Editorial: Cayuga Nation can't claim sovereignty over gaming site

The LakeSide Entertainment facility in Union Springs, New York. Image from Google Maps

Citing the U.S. Supreme Court in Sherrill v. Oneida Indian Nation, New York newspaper urges local officials to continue fighting the Cayuga Nation in hopes of proving that the tribe cannot operate gaming facilities on ancestral land without first going through the land-into-trust process:
With a federal appeals court panel's ruling last week reinstating the Cayuga Indian Nation of New York lawsuit against Union Springs, the village has a few options to consider.

1. Union Springs could attempt to appeal the decision of the U.S. Court of Appeals Second Circuit reversing a federal district judge's decision that Clint Halftown lacked authority to bring a federal lawsuit against the village. Halftown took legal action in 2014 in an attempt to prevent the village from enforcing its local gaming prohibition against the tribe's commercial bingo hall.

2. Union Springs could try to work out a deal with Halftown to allow him to operate his bingo hall, perhaps in exchange for payments in lieu of taxes or a share of the receipts.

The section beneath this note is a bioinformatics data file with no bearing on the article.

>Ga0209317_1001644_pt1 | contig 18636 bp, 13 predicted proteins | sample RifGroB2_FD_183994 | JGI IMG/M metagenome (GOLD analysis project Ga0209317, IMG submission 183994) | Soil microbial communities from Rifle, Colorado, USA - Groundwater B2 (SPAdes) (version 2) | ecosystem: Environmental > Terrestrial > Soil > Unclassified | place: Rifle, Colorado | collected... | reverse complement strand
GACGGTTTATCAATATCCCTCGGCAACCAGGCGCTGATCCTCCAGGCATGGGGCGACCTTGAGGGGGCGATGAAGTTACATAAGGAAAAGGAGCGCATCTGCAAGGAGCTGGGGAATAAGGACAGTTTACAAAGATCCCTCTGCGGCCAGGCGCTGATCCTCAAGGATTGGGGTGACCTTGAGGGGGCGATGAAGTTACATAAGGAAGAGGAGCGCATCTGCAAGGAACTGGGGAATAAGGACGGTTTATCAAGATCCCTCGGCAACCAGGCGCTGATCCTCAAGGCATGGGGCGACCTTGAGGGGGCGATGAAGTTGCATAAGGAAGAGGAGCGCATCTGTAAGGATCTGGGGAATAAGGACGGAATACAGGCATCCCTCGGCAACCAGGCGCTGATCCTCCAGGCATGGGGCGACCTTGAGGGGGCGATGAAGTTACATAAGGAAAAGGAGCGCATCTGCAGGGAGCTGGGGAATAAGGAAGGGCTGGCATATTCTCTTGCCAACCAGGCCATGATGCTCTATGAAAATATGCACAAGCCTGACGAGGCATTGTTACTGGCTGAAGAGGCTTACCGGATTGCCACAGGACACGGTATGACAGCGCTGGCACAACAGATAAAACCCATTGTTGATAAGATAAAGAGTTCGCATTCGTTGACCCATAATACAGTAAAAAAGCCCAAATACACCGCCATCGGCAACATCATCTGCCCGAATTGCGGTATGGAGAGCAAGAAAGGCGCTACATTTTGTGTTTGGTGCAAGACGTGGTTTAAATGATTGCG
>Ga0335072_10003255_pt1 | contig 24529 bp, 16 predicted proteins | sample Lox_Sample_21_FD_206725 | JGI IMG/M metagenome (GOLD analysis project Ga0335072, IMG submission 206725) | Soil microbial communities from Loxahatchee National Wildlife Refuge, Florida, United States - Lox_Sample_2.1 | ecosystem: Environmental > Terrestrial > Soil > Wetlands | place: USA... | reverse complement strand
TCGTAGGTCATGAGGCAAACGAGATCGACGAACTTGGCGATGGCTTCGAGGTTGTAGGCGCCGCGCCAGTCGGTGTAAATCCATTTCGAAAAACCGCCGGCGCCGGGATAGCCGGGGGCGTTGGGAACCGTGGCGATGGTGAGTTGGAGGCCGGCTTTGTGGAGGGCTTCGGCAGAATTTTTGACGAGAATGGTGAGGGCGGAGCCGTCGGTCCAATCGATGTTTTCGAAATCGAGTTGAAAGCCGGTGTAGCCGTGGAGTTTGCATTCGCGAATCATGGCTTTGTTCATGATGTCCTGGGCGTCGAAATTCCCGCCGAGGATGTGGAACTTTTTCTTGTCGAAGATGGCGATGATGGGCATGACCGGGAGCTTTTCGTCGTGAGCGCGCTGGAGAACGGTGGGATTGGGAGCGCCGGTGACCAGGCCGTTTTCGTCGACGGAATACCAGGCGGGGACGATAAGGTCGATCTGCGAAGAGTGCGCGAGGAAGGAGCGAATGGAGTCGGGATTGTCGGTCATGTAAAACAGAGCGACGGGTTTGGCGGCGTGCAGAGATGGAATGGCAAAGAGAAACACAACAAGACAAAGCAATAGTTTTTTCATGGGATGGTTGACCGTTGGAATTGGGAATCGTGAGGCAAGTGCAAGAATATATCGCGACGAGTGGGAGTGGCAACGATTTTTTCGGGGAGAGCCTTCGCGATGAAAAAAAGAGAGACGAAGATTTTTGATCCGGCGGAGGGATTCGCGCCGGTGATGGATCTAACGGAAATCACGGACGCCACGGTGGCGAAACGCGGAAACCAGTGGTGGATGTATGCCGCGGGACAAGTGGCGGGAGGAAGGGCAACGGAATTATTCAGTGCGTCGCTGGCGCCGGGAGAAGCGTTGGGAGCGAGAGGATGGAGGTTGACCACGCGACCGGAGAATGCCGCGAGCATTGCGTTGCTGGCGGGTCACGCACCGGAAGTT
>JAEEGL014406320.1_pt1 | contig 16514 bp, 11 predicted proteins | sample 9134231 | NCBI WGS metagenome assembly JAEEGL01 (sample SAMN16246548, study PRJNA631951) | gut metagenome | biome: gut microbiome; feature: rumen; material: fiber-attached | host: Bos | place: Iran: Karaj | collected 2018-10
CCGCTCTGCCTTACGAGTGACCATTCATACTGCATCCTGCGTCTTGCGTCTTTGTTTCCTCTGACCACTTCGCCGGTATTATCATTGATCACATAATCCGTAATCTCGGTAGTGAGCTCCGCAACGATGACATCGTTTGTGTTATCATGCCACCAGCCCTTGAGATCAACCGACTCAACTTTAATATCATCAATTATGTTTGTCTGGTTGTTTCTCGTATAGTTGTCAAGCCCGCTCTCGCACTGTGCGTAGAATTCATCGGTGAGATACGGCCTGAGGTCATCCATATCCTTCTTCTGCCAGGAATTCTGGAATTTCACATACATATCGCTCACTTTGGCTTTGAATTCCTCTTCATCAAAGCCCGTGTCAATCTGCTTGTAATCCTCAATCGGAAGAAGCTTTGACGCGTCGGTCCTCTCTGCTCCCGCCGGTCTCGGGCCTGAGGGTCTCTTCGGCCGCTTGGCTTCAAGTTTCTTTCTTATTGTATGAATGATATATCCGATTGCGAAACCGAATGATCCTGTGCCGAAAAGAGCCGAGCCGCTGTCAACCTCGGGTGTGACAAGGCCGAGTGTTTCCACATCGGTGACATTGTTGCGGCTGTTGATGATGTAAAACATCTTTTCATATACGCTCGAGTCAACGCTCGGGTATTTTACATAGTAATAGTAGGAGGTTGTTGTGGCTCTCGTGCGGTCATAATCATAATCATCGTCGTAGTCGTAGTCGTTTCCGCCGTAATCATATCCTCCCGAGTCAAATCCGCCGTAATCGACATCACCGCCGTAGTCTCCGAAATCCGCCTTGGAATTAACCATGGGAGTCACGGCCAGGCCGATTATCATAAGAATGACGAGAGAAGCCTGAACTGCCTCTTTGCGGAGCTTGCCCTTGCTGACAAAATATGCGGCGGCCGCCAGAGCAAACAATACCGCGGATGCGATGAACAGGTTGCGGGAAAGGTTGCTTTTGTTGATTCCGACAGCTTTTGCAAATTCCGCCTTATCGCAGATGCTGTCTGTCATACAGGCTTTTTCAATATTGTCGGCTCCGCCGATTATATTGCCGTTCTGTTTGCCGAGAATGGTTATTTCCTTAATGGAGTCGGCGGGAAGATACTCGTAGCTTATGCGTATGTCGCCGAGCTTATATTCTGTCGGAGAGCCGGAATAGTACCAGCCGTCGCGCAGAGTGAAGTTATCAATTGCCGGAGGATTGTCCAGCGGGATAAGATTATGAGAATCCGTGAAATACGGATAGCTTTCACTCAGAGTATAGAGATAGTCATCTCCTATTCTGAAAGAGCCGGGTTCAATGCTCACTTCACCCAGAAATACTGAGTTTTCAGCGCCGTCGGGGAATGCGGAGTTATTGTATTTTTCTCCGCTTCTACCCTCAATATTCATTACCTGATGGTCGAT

3. Union Springs could accept the appeals court decision, and prepare to battle Halftown on the underlying merits of his case.

Given the long legal history of Cayuga Nation matters in Cayuga and Seneca counties and the important issues this case can address, we urge village officials to take the third option.

Get the Story:
Our view: Fight Cayuga Nation case on the merits (The Auburn Citizen 6/5)

Also Today:
Appeals court: Halftown can sue village (The Finger Lake Times 6/5)
Appeals court reinstates Cayuga Nation lawsuit against Union Springs (The Auburn Citizen 6/3)

2nd Circuit Court of Appeals Decision:
Cayuga Nation v. Tanner (June 2, 2016)

U.S. Supreme Court Decision in Sherrill v. Oneida Nation:
Syllabus | Opinion [Ginsburg] | Concurrence [Souter] | Dissent [Stevens]

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